Of course I’ve been reflecting on my first marathon and what I’ve learned. It’s true what they say in that it is a life changing experience. I’m sure as time passes more things will come to mind, but here are few post marathon musings:
1. Training for a marathon is not only getting you ready to run the distance but to train your mind to know you can run the distance.
I feel like I let my mind take over the last 6 miles when the marathon really starts. I felt like I couldn’t give any more and I don’t know, maybe I could have. It’s easy to say that now that it’s over because at the time, you really feel like you can’t. I think this where my mental toughness weakened. Every one hurts. Every one is struggling. The last part of the race is the really challenge–more mental than physical–and I think this is where I need to tell the negative thoughts in my head to take a walk somewhere else.
2. There will be good runs/races and there will be bad runs. Don’t compare them.
When I ran my 20 mile training run I felt great. I even said that I wished the marathon would’ve been that day because of how good I felt. But, it wasn’t and I need to forget about that training run. Sometimes, when I start to get upset about how I didn’t make my 4:30, I think about that 20 miler and how smooth it was. But then I snap to reality. Twenty miles is not 26.2 and like I said before, those last 6.2 is the real race.
3. A goal is good but not the end all, be all of life.
If you haven’t noticed, I’m super competitive. Not so much with other people, but more so with myself. For some reason, I don’t get upset or jealous when other people get better times than me. I actually get super stoked for them. Heck, my best running buddy is Salt and she’s super hardcore. I do however, get upset when I feel I could have done better. My husband has been getting on my case about how when people ask how I did on my marathon, I preface my response with, “Well, I didn’t meet my goal but…” Why do I do that? People don’t need to know my goal or that I didn’t make it. It doesn’t lessen the awesomeness that was my time. This is something I want to work on. Focus more on the positive and not get so down on myself when I don’t reach a goal–and in this case, it’s even more silly because I did reach my goal. I finished a freaking marathon!!
4. People who have run a marathon know what they’re talking about.
I love hearing about people’s marathon experiences. I learn so much getting different perspectives. I filter the information I want to keep of course 🙂 But one of the most common pieces of advice I got was to not start out fast. Time and time again, this always came up.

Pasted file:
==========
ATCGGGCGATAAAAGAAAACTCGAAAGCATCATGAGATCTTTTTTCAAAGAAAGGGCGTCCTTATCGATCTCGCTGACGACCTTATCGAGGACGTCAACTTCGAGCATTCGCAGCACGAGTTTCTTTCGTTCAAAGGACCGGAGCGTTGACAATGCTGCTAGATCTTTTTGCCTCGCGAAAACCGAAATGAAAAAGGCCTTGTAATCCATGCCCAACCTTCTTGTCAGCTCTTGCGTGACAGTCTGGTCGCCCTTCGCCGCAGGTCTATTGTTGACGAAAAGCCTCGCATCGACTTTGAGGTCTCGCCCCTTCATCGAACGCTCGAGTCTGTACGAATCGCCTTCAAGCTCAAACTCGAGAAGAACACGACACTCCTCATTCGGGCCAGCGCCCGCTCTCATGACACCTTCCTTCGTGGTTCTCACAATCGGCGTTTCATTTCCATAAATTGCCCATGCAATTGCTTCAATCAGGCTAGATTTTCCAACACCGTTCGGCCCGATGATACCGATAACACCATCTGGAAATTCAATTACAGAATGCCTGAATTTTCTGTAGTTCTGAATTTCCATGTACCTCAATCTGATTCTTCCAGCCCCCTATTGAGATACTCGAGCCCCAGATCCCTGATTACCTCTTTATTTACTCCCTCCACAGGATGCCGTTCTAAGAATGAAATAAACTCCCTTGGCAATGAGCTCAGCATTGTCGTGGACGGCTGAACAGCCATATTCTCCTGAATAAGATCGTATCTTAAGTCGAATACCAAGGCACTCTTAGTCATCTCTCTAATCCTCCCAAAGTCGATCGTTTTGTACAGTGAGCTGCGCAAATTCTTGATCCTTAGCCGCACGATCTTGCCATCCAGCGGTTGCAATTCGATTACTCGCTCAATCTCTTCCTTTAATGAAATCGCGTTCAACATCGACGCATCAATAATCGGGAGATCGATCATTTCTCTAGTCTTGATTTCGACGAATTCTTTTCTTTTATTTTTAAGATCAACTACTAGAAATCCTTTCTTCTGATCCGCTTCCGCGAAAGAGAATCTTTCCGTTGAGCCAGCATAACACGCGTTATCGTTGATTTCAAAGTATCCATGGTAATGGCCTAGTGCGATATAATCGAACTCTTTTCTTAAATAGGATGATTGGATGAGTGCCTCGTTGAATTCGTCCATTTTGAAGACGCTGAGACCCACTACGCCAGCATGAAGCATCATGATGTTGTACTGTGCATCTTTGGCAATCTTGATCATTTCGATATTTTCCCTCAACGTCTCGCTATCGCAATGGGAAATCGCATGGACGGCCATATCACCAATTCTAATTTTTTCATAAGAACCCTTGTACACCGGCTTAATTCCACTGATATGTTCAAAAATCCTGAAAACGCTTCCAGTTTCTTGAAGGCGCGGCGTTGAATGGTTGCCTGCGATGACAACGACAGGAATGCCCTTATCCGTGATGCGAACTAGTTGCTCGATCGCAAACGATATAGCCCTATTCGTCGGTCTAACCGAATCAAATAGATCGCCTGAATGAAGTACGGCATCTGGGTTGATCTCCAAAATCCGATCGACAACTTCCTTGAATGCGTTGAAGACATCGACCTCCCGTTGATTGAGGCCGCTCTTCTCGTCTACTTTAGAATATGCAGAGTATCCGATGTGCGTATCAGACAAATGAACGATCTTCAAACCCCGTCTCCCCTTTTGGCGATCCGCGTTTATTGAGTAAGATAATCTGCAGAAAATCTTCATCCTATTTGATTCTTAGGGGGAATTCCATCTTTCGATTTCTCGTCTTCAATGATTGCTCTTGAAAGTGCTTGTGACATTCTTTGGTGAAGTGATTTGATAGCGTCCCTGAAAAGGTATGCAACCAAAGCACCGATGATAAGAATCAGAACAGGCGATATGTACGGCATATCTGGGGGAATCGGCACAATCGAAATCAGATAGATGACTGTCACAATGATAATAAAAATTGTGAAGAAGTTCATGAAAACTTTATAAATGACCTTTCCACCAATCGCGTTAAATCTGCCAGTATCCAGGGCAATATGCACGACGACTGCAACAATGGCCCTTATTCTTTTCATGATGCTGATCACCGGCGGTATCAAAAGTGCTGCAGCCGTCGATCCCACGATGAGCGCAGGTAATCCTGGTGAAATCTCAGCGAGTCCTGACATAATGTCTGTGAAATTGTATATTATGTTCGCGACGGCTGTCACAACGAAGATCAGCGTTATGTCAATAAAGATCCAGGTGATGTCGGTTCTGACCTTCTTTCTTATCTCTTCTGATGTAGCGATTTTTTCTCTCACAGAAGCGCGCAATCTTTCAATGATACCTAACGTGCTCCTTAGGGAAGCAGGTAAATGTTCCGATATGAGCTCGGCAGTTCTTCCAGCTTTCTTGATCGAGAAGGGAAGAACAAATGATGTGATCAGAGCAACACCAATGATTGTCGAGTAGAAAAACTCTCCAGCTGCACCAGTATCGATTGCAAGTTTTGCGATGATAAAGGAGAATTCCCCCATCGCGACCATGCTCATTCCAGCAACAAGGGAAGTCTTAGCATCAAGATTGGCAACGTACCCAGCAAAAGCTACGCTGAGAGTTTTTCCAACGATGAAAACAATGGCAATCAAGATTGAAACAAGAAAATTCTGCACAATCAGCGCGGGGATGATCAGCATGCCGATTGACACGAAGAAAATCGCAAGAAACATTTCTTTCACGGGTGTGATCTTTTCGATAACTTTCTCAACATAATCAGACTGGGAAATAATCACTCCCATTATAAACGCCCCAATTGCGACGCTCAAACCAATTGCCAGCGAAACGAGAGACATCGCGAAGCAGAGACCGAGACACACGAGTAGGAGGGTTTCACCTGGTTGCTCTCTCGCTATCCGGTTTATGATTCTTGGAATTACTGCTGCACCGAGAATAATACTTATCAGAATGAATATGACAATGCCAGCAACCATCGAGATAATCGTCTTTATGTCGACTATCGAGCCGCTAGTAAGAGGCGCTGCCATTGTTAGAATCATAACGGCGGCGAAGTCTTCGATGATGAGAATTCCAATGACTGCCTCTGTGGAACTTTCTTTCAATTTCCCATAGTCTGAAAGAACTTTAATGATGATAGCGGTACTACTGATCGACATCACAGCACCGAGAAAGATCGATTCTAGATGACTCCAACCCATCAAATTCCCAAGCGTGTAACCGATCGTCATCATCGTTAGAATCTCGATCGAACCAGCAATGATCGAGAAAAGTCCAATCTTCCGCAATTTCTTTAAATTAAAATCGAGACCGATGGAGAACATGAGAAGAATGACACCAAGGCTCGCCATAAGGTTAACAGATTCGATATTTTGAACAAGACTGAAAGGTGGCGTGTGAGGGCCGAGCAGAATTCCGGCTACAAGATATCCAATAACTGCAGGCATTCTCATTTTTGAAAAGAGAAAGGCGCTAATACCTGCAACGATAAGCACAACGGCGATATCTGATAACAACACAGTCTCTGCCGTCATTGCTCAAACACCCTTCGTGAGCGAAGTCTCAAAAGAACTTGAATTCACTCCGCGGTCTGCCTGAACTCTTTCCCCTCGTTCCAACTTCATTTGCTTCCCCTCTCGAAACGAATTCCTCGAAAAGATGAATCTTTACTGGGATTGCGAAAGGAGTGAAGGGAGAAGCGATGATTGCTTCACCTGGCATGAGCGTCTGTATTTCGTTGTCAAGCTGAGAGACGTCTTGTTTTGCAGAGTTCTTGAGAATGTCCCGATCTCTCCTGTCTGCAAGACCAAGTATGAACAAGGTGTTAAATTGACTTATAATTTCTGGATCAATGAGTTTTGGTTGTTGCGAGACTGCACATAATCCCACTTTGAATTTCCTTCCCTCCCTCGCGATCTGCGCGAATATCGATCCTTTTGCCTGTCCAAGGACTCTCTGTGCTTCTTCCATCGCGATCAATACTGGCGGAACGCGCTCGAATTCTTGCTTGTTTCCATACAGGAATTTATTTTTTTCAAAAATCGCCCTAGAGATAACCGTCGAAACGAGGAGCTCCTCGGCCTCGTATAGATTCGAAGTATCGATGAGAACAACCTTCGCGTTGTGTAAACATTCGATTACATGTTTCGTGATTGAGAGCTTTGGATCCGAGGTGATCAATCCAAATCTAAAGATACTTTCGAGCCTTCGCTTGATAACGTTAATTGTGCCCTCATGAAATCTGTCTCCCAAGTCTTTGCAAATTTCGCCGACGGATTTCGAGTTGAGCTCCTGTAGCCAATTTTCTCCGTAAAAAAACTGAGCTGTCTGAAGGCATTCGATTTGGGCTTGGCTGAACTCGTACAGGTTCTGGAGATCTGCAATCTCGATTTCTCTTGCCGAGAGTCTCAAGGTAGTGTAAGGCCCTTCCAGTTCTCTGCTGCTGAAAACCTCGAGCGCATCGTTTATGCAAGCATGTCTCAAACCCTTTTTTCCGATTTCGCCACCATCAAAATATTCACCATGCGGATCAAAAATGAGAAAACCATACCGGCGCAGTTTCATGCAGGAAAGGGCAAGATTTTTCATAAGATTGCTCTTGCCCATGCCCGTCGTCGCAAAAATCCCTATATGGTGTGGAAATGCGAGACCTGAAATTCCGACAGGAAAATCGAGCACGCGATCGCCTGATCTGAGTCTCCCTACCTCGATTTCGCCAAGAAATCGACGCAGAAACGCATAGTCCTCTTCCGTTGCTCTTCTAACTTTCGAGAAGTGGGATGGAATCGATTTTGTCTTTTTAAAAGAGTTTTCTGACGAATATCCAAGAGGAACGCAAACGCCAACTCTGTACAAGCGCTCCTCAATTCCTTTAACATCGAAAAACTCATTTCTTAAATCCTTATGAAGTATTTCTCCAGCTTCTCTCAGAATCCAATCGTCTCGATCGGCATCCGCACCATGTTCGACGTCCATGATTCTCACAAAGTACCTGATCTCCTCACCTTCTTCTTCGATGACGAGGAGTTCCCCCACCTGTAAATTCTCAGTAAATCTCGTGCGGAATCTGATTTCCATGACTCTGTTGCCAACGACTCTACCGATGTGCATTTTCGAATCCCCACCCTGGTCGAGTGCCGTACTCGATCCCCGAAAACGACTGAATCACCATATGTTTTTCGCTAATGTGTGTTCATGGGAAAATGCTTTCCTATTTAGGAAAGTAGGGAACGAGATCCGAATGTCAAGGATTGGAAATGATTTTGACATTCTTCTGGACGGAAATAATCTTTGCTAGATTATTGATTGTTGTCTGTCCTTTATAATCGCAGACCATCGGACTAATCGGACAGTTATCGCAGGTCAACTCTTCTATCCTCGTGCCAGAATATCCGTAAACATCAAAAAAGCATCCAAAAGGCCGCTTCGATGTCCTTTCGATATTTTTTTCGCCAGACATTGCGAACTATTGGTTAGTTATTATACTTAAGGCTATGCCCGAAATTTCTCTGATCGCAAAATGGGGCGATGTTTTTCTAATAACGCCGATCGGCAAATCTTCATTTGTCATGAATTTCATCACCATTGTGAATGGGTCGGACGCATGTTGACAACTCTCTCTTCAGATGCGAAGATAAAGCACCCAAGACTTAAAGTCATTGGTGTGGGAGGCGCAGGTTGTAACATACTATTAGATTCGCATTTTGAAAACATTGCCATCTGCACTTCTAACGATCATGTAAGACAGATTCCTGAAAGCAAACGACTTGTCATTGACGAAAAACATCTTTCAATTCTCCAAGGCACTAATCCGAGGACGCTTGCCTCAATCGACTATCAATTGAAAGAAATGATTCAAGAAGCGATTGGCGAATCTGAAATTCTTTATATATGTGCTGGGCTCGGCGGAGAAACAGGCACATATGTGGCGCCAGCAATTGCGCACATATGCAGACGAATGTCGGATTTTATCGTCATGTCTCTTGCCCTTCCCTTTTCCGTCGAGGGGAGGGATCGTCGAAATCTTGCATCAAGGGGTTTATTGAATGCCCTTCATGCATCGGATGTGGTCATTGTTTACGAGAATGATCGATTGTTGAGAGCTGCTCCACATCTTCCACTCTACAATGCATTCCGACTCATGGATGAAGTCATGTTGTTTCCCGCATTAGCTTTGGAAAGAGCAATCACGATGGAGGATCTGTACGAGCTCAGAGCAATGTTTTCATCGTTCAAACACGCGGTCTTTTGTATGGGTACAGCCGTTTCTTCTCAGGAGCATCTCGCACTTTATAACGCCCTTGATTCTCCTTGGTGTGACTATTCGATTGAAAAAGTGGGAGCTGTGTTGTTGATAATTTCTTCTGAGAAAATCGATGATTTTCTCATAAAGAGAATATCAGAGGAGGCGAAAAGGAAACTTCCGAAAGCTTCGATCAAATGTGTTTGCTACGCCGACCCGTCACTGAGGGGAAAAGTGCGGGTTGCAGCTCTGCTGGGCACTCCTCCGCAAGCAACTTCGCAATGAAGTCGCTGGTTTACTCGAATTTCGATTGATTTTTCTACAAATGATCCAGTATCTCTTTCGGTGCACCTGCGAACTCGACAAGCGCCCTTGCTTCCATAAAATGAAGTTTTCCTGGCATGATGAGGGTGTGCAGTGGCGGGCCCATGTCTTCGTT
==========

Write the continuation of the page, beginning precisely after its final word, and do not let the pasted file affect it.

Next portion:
I felt like at the time I wasn’t starting out too fast but in retrospect, I definitely think I did.
I originally had a plan of starting with a 10:10 pace and taking that for the majority of the race. But at the start, I hooked up with the 4:25 pacer and the first 4 miles were more of the 9:45-50 pace. I was reminded about the inexperienced idea of wanting to “bank time” by my pal piratebobcat–it doesn’t work and don’t do it. I think this is something I’ll for sure take with me to my next marathon and what I would share to new marathoners.
5. Running is addicting.
It was not even an hour post marathon that I was already thinking about the next one.
I’m not kidding when I said I was in super pain when I finished. I couldn’t even walk at the end. But there I was, thinking of when the most realistic time to run another marathon would be. Runners are a unique bunch. That’s all I really got to say about that.
6. Rest. Rest. and Rest.
I think I was still on the adrenaline of having finished a marathon that two days later I ran. And then I ran again. And then I ran again.
I felt okay and made sure I wasn’t go out too fast but I seemed to have forgotten that I had just ran a marathon!
I went to bed last night after a 5 mile run and told my husband, “I’m tired. Like really tired.” Saying those words out loud seemed to light up something in my head. Helly, you need to rest!! So, my running this week will be postponed. I’m resting these legs. I know they’re tired and I can feel them telling me they want a Spring Break.
7. Being a marathoner is pretty awesome.
Yes, I’m one of those who bragged and showed off my medal any chance I could the week following the race. I wore my medal to sleep that first night and wore to the Wal-mart the next day. I wore it to the park. I wore it running errands. It didn’t come off at all that Sunday post-race 🙂
I love the look on people’s faces when you tell them you’ve run a marathon. I love that they think I’m crazy. I love that I’m in this unique club of people who enjoy doing things that are crazy.
Or I’ll probably just drop it in a conversation nonchalantly like it’s no big deal 😉
–What advice would you give a first-time marathoner?
–If you haven’t ran a marathon, would you? Why or why not?
–What are some things you’ve learned from a race (of any distance)?